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Exp Cell Res. 2014 Jul 1;325(1):10-7. doi: 10.1016/j.yexcr.2014.03.014. Epub 2014 Mar 28.

Pathophysiology and spectrum of diseases caused by defects in lymphocyte cytotoxicity.

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  • 1Childhood Cancer Research Unit, Department of Women׳s and Children׳s Health, Karolinska Institutet, Karolinska University Hospital Solna, Stockholm, Sweden; Clinical Genetics Unit, Department of Molecular Medicine and Surgery, and Center for Molecular Medicine, Karolinska Institutet, Karolinska University Hospital Solna, Stockholm, Sweden.
  • 2Center for Infectious Medicine, Department of Medicine, Karolinska Institutet, Karolinska University Hospital Huddinge, Stockholm, Sweden.
  • 3Childhood Cancer Research Unit, Department of Women׳s and Children׳s Health, Karolinska Institutet, Karolinska University Hospital Solna, Stockholm, Sweden.
  • 4Center for Infectious Medicine, Department of Medicine, Karolinska Institutet, Karolinska University Hospital Huddinge, Stockholm, Sweden; Broegelmann Research Laboratory, Institute of Clinical Sciences, University of Bergen, Bergen, Norway. Electronic address: yenan.bryceson@ki.se.

Abstract

In experimental settings, lymphocyte cytotoxicity has been recognized as a central mechanism for immune defense against infected and neoplastic cells. More recently, molecular determinants of lymphocyte cytotoxicity have been identified through studies of rare, inherited hyperinflammatory and lymphoproliferative syndromes that include hemophagocytic lymphohistiocytosis (HLH). These studies have unraveled a set of genes pivotal for the biogenesis and directed release of perforin-containing lysosomes that mediate target cell killing, in addition to other pathways including Fas that also contribute to induction of cell death. Furthermore, studies of such human primary immunodeficiencies have highlighted non-redundant roles of perforin for maintenance of immune homeostasis. Besides providing mechanistic insights to lymphocyte cytotoxicity, studies of individuals with rare hyperinflammatory diseases are highlighting the relevance of lymphocyte cytotoxicity to more common human diseases. It is increasingly recognized that mutations abrogating lymphocyte cytotoxicity not only cause HLH, but also are associated with susceptibility to cancer and autoimmune syndromes. In addition, patients may initially be present with neurological symptoms or severe infectious disease masquerading as variable immunodeficiency syndrome. Here, we highlight new knowledge regarding the molecular mechanisms regulating lymphocyte cytotoxicity and review how mutations in genes associated with HLH cause disease. We also discuss the wider implications of impairments in lymphocyte cytotoxicity for human disease predisposition.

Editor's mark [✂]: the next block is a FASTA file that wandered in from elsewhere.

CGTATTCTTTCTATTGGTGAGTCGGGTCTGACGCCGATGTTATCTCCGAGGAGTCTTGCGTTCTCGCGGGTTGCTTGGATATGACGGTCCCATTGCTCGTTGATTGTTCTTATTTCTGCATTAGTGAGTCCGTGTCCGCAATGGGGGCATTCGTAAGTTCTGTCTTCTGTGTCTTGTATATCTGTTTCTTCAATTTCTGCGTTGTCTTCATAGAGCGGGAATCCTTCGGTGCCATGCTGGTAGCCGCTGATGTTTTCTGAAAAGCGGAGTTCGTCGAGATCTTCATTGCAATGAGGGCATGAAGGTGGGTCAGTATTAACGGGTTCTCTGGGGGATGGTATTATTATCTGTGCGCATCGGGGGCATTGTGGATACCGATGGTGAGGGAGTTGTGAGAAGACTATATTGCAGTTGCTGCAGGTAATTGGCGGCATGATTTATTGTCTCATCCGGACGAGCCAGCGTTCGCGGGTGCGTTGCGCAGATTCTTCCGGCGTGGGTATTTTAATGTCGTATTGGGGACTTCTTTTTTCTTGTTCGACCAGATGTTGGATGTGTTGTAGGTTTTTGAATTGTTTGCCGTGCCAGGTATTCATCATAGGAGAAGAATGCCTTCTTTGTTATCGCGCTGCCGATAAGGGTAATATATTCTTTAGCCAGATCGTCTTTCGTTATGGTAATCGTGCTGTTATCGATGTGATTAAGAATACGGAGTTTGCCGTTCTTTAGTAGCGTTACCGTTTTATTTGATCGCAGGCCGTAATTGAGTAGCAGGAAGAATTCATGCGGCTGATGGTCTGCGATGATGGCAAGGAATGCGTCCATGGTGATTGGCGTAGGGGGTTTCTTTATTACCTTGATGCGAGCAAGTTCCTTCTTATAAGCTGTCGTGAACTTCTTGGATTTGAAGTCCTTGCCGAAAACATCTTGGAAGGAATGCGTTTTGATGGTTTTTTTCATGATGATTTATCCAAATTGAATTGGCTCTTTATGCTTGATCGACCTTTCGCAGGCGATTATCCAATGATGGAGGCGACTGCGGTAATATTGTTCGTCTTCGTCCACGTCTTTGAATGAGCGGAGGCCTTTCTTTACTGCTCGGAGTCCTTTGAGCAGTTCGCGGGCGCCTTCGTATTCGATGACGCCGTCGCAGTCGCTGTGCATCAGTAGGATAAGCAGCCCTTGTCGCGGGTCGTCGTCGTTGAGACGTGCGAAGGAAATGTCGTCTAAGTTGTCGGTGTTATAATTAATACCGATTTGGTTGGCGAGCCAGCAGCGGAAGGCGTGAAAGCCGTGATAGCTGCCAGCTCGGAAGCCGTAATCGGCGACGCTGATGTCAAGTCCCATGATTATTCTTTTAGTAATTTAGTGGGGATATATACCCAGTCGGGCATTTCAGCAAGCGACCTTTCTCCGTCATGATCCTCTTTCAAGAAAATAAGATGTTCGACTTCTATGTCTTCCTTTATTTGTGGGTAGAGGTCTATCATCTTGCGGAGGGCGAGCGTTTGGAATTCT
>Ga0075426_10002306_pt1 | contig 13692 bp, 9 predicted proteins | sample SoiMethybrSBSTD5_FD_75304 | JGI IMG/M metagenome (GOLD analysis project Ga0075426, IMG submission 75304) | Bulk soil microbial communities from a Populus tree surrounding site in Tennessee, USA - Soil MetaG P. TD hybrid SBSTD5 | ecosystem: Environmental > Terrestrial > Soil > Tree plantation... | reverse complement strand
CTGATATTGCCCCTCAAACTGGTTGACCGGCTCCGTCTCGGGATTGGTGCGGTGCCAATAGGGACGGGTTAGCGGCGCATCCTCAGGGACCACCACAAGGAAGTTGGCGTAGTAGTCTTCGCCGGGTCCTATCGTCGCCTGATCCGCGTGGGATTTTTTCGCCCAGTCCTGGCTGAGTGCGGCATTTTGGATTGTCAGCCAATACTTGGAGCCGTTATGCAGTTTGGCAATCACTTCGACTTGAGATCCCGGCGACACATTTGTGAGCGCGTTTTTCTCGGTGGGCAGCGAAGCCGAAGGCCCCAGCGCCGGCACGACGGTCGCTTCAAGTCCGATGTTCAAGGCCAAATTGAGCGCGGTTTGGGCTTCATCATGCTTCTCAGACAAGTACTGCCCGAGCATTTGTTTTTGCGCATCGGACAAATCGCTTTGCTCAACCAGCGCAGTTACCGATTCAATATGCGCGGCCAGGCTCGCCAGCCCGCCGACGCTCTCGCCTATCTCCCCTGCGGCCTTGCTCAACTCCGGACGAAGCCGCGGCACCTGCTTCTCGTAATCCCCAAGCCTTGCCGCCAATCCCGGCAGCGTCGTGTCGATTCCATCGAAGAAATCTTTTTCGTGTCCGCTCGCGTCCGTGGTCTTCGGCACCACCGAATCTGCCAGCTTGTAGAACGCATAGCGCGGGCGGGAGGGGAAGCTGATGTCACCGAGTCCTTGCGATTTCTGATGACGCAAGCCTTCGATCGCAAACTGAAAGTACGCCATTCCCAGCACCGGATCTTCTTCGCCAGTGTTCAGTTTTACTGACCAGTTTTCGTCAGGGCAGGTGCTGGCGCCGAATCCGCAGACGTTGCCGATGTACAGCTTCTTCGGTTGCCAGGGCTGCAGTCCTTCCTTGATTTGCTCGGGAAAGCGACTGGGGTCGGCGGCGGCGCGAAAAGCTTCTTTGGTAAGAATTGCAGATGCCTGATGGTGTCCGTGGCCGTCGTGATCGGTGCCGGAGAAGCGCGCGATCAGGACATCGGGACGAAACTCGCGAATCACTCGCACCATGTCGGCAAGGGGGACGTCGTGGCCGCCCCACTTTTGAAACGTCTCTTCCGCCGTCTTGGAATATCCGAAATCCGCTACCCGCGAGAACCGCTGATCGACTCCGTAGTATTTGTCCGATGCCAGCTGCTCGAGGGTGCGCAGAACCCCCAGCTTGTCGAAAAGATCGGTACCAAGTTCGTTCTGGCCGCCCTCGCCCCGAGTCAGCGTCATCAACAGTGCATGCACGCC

Copyright © 2014 Elsevier Inc. All rights reserved.

KEYWORDS:

Cellular cytotoxicity; Cytotoxic T lymphocytes; Exocytosis; Hemophagocytic lymphohistiocytosis; Natural killer cells; Perforin; Secretory lysosomes

PMID:
24680986
[PubMed - indexed for MEDLINE]
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